QOTD: Are You All Out of Love?

Steph Willems
by Steph Willems
qotd are you all out of love

My bedroom as a kid was pretty typical. While there wasn’t much in the way of sports paraphernalia (and certainly no trophies… God, no), there were cars on the wall. Glossy, glitzy side-on shots of all the cars a young boy in the late ’80s would want.

There was a Countach and a Testarossa (kids aren’t known for their subtle and refined taste), plus the appropriately revered and attainable Mustang GT. I don’t think Vanilla Ice had yet come out with his one hit, so I was ahead of the curve on that, at least among my classmates. Keep in mind that I grew up in a land populated primarily by Oldsmobile and Chevy sedans — no one owned a sports car of any pedigree, and it was the early 1990s before a German came to town.

Ah, but the classics. That’s truly where my heart lay. Joining those Miami Vice denizens on my bedroom walls was a quintessential American classic that couldn’t have churned greater excitement and awe in young Steph’s heart. I roll my eyes at this vehicle now.

It’s the 1957 Chevrolet, be it in Bel Air, 210, or 150 form. That thing’s a grotesquery.

Young Steph admired the machine for not being his grandfather’s 1986 Olds Cutlass sedan, or perhaps the first-gen Ford Tauruses he saw cruising past the schoolyard. It was not his mother’s Pontiac Phoenix, either. It has style popping out of its bra — er, bumper guards. That pair of rakish tailfins could slice deli meat all day. And wrap-around windshields? Ka-pow!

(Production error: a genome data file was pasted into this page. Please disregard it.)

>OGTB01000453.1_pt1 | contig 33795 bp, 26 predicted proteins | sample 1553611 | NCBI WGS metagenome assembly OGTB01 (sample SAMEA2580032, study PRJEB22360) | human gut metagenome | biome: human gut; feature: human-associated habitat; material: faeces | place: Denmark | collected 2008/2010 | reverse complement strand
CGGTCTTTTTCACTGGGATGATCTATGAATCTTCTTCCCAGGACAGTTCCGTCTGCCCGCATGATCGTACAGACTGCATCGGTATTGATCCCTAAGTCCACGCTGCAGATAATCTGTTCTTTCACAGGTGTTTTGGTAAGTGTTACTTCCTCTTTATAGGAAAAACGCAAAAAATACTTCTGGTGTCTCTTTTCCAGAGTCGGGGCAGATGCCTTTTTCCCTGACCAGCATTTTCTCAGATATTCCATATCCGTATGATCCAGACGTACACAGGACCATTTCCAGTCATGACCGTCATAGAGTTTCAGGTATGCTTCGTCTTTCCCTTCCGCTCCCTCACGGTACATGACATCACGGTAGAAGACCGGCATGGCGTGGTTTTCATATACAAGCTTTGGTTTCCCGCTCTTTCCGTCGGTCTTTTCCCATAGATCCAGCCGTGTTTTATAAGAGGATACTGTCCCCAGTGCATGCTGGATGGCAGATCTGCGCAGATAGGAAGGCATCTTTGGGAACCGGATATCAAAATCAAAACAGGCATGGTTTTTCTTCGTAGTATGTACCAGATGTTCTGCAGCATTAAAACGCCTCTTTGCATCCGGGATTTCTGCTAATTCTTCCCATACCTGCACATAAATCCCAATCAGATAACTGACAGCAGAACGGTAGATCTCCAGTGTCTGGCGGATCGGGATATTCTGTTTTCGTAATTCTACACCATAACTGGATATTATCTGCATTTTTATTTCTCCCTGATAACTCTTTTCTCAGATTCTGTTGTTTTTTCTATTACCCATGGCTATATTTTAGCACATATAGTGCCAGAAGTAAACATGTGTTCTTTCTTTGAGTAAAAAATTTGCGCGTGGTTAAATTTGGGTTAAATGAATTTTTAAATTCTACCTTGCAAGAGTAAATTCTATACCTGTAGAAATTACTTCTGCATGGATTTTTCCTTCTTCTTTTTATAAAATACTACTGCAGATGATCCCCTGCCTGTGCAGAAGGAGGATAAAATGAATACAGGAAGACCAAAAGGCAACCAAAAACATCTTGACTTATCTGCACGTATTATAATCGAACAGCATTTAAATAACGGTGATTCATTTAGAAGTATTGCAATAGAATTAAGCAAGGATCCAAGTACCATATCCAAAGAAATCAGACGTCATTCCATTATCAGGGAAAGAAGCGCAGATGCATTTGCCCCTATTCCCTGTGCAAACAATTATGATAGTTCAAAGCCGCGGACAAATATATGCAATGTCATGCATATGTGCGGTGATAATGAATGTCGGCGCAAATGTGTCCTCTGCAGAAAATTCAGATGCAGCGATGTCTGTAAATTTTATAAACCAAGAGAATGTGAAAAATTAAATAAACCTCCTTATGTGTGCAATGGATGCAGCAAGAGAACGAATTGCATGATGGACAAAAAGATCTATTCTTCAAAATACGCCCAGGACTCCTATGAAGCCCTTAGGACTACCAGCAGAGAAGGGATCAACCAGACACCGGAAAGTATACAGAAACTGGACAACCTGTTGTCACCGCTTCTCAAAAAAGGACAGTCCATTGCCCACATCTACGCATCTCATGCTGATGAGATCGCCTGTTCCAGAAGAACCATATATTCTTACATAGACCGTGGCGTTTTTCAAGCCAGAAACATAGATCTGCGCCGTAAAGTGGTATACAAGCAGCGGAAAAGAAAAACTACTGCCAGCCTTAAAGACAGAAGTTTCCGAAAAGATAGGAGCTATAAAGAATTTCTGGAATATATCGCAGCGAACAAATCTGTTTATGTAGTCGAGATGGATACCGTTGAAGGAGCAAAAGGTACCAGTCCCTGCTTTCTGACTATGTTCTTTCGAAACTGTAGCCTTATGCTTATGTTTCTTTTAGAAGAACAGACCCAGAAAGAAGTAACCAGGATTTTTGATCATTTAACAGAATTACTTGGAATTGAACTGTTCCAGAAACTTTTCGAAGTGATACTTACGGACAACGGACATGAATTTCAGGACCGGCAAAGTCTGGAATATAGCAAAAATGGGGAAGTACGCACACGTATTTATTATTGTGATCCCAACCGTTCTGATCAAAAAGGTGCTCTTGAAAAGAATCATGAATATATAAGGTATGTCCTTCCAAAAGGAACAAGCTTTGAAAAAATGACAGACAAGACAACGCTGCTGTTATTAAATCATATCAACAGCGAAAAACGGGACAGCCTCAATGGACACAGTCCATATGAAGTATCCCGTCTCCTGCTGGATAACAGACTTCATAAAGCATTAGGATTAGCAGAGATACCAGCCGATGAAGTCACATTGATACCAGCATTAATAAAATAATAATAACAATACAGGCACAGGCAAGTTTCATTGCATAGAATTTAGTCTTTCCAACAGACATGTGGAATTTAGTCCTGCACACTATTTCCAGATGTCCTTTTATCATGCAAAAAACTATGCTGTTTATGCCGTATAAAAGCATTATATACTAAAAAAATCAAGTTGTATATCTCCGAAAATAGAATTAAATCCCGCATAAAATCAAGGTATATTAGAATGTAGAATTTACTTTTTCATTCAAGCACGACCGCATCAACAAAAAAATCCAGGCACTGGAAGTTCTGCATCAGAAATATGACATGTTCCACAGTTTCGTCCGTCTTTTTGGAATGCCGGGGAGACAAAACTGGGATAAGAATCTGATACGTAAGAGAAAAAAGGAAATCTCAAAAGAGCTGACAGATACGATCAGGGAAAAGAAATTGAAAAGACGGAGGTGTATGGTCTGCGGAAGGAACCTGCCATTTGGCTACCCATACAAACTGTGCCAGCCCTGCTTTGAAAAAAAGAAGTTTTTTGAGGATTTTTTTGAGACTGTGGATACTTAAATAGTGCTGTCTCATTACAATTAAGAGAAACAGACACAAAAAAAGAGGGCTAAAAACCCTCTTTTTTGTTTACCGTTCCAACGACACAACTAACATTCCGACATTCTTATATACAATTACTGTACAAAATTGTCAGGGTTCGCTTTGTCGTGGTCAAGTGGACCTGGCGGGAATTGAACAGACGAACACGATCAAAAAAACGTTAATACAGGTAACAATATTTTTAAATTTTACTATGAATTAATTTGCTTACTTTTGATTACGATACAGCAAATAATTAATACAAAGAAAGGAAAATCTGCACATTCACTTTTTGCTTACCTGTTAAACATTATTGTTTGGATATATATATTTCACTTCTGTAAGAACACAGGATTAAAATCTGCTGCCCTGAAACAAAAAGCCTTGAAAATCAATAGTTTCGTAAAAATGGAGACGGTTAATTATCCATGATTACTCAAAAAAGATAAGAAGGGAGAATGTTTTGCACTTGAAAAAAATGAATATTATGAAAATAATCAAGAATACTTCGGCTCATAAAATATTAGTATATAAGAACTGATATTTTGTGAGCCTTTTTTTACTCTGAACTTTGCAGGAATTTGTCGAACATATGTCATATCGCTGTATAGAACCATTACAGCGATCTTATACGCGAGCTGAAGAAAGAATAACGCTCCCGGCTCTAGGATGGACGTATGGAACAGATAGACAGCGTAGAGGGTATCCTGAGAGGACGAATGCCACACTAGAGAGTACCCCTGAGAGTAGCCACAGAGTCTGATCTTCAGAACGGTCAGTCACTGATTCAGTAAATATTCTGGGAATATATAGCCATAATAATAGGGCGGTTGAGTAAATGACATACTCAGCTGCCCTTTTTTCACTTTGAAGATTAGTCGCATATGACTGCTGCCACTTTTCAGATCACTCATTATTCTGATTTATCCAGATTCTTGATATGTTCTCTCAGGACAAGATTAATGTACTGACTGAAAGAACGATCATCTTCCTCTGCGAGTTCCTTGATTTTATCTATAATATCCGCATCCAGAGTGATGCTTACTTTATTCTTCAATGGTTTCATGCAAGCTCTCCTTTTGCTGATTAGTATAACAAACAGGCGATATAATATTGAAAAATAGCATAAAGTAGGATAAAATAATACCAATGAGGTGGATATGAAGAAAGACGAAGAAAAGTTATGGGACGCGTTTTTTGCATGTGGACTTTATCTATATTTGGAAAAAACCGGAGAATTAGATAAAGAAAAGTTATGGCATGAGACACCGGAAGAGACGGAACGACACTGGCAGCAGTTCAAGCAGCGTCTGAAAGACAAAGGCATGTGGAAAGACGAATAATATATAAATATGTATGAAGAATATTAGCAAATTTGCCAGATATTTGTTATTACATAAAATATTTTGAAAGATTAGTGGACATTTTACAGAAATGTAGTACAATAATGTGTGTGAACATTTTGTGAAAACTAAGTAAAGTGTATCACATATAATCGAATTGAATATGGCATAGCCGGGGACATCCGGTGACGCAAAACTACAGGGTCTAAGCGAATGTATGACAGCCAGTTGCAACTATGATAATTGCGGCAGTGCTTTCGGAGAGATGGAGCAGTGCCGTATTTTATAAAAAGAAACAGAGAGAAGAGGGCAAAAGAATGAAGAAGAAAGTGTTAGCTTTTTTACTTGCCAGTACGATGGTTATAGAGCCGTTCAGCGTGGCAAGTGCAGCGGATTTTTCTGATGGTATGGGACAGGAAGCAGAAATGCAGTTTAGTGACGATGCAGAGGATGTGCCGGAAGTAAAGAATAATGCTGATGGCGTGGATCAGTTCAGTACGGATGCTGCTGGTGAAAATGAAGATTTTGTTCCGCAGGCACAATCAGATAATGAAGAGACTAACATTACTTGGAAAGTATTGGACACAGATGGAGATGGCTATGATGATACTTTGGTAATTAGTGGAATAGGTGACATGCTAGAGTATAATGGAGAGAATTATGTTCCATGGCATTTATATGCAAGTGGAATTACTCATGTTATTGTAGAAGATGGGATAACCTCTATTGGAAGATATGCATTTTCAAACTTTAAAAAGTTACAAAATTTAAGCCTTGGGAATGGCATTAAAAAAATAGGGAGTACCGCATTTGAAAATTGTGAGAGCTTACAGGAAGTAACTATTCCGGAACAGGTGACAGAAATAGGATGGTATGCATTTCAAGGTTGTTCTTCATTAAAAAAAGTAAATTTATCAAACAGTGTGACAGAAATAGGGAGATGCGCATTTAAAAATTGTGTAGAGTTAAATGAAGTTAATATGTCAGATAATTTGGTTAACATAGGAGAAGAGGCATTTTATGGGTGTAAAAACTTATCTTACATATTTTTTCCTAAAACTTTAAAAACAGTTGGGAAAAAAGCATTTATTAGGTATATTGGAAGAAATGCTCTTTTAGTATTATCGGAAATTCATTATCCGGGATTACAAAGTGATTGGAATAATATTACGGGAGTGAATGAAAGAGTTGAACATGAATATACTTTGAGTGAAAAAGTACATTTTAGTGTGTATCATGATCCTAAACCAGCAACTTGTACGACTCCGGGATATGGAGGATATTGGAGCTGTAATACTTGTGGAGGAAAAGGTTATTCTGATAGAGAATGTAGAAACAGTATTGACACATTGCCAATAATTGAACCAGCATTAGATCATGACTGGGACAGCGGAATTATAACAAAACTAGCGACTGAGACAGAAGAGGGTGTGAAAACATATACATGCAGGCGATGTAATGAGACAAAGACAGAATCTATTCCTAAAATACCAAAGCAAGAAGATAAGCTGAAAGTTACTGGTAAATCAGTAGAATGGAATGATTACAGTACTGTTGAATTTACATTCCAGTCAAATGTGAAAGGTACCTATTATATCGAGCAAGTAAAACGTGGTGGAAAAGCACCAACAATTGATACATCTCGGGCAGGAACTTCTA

Again, kids aren’t always paragons of good taste. I’d have probably said that sherry cask single-malt was gross at the time, but adulthood taught me otherwise. It also taught me that there’s far greater ’57 American cars to look at and long for — practically all of them. Yes, Studebaker included.

Janet Leigh’s ’57 Ford Custom 300 in Psycho? A beauty, and apparently a decent used buy for embezzlers on the run. Any ’57 Plymouth? Same deal, though owners probably wished they’d picked up the Chevy after a few year’s time. You’re also more likely to beat the Chevy in a race (especially on a twisty course). Dodge and Imperial? Bingo. The Buicks and Olds models of ‘1957, especially in two-door form, were underrated styling successes, innocent to the bloat that would occur in a year’s time. The same can be said of Lincoln.

In comparison, the ’57 Chevy is a desperate attempt to tart up a ’55 model with the “Suddenly, it’s 1960!” styling cues that so tempted buyers that year. Its base six-cylinder belonged to an engine family that originated in 1937. General Motors swapped the ’56 model’s 15-inch wheels for 14-inchers on the ’57 in an crass attempt to lower the bulky brick and give it a slinkier, road-hugging appearance. Over at Chrysler Corp, the cars actually hugged the pavement. Meanwhile, the profile-lengthening tailfins didn’t jibe with the model’s blunt, conservative face.

There’s better ’57s to lust after, and they’re everywhere. Yes, several innovations appeared on the secretly old ’57 Chevy, among them fuel injection and tubeless tires, but we’re all about looks today.

What’s your story? What vehicle did you spend years lusting over as a kid, only to reverse course in the years since?

[Image: Greg Gjerdingen/ Flickr ( CC BY 2.0)]

Join the conversation
2 of 52 comments
  • THX1136 THX1136 on Dec 12, 2018